Child's Name Post Adoption

I was having a discussion with a friend about naming a child after adoption.  Below are a few questions that I'm interested in the answers to after our conversation.  And these are directed at adoptive parents, adoptees, birth parents or anyone else who has an opinion or insight.  I'm really curious about every side of the equation with this.  And if this matter, this was discussed as related to adopting from foster care so the child would not be newborn when adoption was finalized.

1.  Do you think a child should/could be renamed after adoption by their adoptive parents?
2.  Do you think some element of the child's birth name should be kept? Or is it okay for the child to have a totally new name (no components of their birth name)?
3.  How would you/do you explain the new name to the child when they are old enough to understand?
4.  If no components of the birth name are used, do you think that is "erasing" the connection/history to the birth family?  Or do you worry the child will view it that way?
5.  Should the adoptive parents keep part of the birth name for this connection to the birth family if they don't truly love that component of the birth name?

I realize these are some load questions and I apologize if they are worded poorly.  I hope you understand what I'm trying to ask.

Re: Child's Name Post Adoption

  • I think it really needs to be on a case-by-case basis. A friend of mine was in that county in NJ where little Adolph Hitler Lastname was in foster care. That child would get a name change. If the child has a unique name that would make them easily searchable/findable, and there was an issue with unstable birthparents, that child would get a name change.
    I have seen anything from a completely new name, to moving the child's FN to the MN position, keeping their FN and putting an adoptive family name in the MN spot, letting the child choose a new name (or new MN), etc.
  • Personally, I would only rename an older child's first name if their name was somehow offensive or inappropriate in their new culture (as in the example given by Dr. L). So much of our identity is wrapped up in our names, and so much else is changing in their lives, I felt it was important to them to understand that their past is still part of them and who they are.  They didn't have to give up that original person to enter our family.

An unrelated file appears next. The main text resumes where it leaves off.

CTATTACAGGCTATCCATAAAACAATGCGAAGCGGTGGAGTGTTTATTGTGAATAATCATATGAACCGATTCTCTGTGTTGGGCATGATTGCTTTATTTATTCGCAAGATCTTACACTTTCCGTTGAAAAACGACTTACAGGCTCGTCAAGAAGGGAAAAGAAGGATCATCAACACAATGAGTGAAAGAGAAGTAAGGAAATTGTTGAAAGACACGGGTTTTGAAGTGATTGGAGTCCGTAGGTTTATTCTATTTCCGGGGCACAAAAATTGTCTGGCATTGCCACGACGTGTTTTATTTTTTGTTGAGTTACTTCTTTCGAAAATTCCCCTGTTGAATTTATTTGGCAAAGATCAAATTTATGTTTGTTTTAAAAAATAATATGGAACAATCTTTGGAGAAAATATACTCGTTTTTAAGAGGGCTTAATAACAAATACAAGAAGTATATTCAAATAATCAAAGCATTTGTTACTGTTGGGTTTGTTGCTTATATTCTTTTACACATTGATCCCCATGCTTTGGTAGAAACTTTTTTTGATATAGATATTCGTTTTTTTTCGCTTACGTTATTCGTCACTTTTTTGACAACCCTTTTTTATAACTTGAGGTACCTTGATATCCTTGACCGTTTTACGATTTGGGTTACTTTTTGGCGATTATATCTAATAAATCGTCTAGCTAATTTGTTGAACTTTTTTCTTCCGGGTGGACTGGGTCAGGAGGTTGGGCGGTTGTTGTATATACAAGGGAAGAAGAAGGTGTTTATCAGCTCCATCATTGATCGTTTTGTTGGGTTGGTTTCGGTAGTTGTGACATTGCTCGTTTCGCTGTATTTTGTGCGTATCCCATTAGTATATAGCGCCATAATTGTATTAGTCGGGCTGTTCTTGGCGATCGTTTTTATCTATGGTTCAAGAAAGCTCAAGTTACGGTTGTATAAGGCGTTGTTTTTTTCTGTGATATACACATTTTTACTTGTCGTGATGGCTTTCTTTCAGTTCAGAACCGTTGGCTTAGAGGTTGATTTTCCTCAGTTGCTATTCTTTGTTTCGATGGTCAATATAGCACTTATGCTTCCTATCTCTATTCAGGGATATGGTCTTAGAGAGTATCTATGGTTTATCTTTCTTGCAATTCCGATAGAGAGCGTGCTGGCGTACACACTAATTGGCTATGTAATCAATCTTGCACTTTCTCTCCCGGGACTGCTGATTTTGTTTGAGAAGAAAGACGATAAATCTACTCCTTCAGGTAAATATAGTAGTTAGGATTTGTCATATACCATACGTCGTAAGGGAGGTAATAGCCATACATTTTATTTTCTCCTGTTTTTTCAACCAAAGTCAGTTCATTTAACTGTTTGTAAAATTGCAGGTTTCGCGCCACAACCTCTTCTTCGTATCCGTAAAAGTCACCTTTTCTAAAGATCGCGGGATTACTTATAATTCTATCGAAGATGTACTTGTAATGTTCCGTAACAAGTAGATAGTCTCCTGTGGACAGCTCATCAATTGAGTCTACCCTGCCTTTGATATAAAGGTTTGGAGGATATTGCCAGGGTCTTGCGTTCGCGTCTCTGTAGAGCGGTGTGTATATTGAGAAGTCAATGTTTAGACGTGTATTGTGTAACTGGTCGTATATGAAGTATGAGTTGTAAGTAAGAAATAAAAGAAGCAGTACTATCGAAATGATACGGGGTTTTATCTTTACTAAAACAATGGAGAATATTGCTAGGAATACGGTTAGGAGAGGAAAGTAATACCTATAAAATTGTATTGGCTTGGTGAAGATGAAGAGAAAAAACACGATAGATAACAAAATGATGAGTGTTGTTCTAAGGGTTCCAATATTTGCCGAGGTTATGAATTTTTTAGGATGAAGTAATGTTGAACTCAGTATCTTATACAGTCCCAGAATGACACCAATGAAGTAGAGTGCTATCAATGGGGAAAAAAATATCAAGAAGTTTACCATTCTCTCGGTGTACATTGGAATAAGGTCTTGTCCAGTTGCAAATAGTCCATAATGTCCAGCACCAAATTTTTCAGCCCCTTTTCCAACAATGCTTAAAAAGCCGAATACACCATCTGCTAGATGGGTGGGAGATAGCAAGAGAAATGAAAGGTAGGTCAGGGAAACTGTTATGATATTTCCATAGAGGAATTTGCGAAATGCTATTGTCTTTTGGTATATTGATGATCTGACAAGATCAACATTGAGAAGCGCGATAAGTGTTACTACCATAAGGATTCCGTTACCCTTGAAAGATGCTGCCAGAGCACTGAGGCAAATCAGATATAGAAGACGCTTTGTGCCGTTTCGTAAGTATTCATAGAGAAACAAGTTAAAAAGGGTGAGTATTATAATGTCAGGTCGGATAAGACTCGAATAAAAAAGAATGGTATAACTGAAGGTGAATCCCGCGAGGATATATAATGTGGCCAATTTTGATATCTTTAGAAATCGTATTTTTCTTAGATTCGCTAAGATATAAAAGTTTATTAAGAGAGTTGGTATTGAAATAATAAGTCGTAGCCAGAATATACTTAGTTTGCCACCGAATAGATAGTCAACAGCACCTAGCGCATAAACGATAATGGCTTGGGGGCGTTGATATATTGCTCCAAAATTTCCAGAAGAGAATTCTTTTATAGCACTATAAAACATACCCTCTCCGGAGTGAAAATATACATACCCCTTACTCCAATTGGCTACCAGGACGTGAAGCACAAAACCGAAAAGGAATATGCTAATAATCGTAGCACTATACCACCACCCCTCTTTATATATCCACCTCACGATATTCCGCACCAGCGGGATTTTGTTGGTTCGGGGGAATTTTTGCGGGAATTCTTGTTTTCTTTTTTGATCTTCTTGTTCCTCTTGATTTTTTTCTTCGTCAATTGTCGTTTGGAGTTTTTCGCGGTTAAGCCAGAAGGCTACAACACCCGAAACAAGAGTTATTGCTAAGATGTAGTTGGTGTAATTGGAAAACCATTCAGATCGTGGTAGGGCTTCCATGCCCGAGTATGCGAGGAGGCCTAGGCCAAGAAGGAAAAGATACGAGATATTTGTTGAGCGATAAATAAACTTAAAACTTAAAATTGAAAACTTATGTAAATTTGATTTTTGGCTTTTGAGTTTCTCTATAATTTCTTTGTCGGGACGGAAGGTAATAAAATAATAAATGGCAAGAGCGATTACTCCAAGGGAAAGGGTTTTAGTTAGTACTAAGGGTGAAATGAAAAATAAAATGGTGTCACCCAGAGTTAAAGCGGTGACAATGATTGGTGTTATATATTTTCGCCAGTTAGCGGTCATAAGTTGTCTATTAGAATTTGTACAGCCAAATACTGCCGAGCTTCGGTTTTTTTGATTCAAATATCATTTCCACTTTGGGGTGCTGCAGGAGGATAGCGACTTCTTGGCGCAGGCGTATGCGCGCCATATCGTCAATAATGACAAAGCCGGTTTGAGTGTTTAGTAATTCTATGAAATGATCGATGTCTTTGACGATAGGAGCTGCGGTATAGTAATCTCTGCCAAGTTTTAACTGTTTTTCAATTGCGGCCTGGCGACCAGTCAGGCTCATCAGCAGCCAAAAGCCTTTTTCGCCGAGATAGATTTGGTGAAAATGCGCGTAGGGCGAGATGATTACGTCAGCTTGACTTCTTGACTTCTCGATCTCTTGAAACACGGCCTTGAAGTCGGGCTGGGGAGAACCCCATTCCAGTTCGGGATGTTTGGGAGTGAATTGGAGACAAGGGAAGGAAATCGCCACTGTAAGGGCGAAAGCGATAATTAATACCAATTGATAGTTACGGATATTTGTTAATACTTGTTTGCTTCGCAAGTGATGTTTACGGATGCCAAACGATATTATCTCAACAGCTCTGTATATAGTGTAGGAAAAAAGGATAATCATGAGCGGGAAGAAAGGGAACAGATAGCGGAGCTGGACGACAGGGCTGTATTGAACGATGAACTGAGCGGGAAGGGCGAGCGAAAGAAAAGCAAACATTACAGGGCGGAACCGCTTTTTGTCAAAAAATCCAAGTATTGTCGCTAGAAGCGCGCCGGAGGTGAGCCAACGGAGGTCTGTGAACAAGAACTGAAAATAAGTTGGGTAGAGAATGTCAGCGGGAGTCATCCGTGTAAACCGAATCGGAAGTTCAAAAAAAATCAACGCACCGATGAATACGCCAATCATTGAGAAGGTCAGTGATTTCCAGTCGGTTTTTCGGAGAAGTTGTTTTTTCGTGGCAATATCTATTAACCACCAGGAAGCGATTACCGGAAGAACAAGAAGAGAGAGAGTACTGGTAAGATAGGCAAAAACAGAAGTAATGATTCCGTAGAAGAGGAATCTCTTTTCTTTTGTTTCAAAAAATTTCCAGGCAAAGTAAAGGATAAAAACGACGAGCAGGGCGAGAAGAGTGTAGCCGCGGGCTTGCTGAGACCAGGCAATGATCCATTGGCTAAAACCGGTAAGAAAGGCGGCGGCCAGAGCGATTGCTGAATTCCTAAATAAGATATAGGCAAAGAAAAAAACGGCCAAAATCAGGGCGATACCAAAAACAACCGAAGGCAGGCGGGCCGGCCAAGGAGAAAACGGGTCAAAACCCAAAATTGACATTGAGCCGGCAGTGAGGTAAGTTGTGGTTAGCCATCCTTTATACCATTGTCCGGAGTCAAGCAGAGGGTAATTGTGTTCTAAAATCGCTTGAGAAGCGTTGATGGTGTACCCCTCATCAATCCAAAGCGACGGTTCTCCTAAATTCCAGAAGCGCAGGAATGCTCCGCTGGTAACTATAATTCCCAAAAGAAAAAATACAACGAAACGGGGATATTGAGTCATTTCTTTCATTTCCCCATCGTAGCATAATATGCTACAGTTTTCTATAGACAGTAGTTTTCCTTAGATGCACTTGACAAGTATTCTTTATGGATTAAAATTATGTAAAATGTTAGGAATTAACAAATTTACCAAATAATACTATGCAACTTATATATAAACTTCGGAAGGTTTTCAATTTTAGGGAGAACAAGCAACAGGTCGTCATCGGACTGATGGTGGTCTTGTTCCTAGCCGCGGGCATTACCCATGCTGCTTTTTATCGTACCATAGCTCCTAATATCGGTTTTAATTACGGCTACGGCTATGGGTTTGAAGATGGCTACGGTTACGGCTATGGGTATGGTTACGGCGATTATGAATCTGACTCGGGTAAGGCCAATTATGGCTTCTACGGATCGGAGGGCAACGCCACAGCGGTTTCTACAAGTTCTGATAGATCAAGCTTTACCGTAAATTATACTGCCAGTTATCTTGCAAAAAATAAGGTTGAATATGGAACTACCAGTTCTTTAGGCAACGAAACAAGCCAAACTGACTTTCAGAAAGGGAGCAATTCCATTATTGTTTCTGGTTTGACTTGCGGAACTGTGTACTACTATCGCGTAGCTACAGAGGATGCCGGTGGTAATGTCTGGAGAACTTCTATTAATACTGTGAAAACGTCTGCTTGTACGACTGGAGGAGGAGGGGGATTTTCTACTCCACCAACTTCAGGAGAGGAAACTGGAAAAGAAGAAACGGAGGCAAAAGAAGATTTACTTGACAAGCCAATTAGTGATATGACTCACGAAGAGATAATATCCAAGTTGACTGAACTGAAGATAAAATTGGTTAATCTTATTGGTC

We did let the boys choose new middle names, since they had no attachment to their middle names (or didn't have one at all), and those names can serve as "Americanized" names if our children ever choose to use them in the future.  I doubt they will.  They clearly identify completely with their first names, regardless of their desire to blend in with their new culture.

    We did change their last names to match ours, so our whole family has one name in common.  We thought that would help them identify as a true and full member of our family.

    I have no qualms about renaming infants or children who do not identify with their birth names.
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  • It depends on the child...I'm a birth mother and an adoptee. I was born to a woman who named me Haley rose-I'm now Emily Louise. Would I like to have the name I was given at birth sometimes? Yes, but I also like my name.
    I think if the child is young enough not to remember it then that would be ok, or if the name was offensive or put the child in danger in any way. However if this was not a foster care situation and you were adopting a newborn I think it would be appropriate and understanding of you to maybe pick out the name with the birthmother, or with her in mind. When I placed my little girl, karly, (she was originally thought to be a little boy) her parents talked to me and said that they would like to honor the name that I had chooses before I decided to place her. So we went with Daniel Joseph until we found out at 33 weeks that he was a she and we picked a name together. I picked the middle and they choose the first :) it meant so much to me to be able to name her with them. It made me feel so much more involved in our open adoption.
  • fredalina said: